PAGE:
1. That the sum of [2000] guineas – the remainder of my fee – be immediately paid into the office of my solicitors in London (Messrs Shirley Woolmer & Co.) with instructions to them to hold the money until the contract between us is formally cancelled.
  2. That, as compensation for the loss of income from the sales of the English-language book rights in England, America, and the Sub-continent, I be compensated to the extent of [5000] guineas.
  3. According to my contract, I am entitled to hotel accommodation for myself and [researcher] Captain Peel for [4] months. As my house in London is let, I shall require hotel accommodation for myself, and I shall have to compensate Captain Peel, until June 2nd. I therefore propose that the Pakistan Government pay me the sum of GBP 80 per week (based on last week’s bill) from the date of my leaving Pakistan until the period of [4] months is up.
  4. All sum to be free from any deductions of income tax or other dues, and paid in full in London.
  5. That 1st-class sea passage, to be approved by me, for myself and Captain Peel, be provided, as soon as possible, to England.

I am anxious to conclude this matter as soon as possible, because it is desirable for both of us that the story should not become distorted in the world press. I have already been approached to make a statement to a New York newspaper, and to an Indian newspaper.

I have no wish to see the Government embarrassed, and I am sure that we could come to an arrangement. I ask only for speed. Although our agreement was made in London, and, therefore, any legal action would no doubt have to be taken there, I trust that we can close the matter amicably, thus avoiding publicity unpalatable.

[The agreement text spoke of ‘not less than 90, 000 words’ biography for ‘the fee’ of 1000 GBP ‘on the signing of this contract’, 1000 GBP ‘on delivery of the finished manuscript to the publisher’ and, 1000 GBP ‘on publication in England or America (whichever first) + 1st class return sea passages, rail fares, travelling facilities and hotel accommodation for a period of 4 months, a liaison officer and all ‘reasonable assistance and facilities for the purpose of obtaining information, examining documents and interviewing government officials and members of the family’]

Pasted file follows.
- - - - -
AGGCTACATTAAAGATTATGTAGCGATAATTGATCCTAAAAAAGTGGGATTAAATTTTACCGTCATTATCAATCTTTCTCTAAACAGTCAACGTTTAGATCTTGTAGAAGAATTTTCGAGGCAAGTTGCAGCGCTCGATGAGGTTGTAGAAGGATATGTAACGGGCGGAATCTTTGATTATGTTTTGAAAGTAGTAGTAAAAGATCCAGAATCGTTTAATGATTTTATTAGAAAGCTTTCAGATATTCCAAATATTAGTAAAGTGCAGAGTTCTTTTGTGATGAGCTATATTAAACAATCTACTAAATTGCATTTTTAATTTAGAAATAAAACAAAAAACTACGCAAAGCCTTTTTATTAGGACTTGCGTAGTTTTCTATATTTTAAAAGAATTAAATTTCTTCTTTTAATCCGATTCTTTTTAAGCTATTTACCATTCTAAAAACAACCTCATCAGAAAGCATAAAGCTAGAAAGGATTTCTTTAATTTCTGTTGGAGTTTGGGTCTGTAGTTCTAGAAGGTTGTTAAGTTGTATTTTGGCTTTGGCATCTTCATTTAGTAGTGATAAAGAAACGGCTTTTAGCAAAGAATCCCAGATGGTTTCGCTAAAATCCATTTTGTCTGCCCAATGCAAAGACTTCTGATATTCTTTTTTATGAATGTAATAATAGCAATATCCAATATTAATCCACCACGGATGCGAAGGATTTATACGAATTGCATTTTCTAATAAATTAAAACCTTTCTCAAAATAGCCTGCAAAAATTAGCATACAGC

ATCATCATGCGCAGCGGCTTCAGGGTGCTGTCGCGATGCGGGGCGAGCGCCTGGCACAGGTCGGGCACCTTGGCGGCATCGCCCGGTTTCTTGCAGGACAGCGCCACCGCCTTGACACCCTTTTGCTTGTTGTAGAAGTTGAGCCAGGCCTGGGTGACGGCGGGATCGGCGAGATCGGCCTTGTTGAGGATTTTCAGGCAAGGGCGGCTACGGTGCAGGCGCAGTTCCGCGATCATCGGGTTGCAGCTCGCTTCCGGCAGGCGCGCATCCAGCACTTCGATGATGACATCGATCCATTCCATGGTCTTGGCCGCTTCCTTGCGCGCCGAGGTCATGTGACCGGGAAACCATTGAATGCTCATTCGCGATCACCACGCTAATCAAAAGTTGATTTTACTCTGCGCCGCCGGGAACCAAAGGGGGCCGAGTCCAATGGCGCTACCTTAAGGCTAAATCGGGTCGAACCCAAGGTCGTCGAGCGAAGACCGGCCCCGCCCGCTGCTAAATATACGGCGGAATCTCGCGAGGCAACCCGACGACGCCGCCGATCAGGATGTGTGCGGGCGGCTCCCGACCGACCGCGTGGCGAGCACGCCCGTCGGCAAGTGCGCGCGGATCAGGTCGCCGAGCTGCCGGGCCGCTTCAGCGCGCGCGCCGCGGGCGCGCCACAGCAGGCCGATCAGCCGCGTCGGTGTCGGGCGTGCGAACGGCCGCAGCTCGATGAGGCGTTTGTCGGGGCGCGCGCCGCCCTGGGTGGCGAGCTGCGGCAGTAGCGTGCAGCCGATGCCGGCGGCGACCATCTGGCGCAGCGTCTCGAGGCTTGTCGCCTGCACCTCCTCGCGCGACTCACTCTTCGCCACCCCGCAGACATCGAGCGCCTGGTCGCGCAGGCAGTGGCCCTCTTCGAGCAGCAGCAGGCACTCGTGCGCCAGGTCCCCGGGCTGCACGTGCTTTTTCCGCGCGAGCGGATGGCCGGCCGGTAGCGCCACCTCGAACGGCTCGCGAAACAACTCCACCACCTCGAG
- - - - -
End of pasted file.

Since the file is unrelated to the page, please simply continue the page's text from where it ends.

A disgruntled Bolitho, before writing the above letter, gave an interview to the Sind Observer, without warning to the government, published on 29 January 1952, in which he ‘hinted at the possibility of his giving up the assignment and seeking compensation because he had put all his work aside to fulfil this request which came first from Liaquat Ali Khan’.

Source: File No. 3 (6) – PMS/52 (Government of Pakistan, Prime Minister’s Secretariat)

What happened in-between, recalled In Quest of Jinnah: Diary, Notes and Correspondence of Hector Bolitho, edited by Sharif al Mujahid, 2007.

Hector Bolitho of New Zealand (1897-1974); author of 59 (!) books & biographer of George VI, Victoria & Albert and Edward VIII). Further Bio details.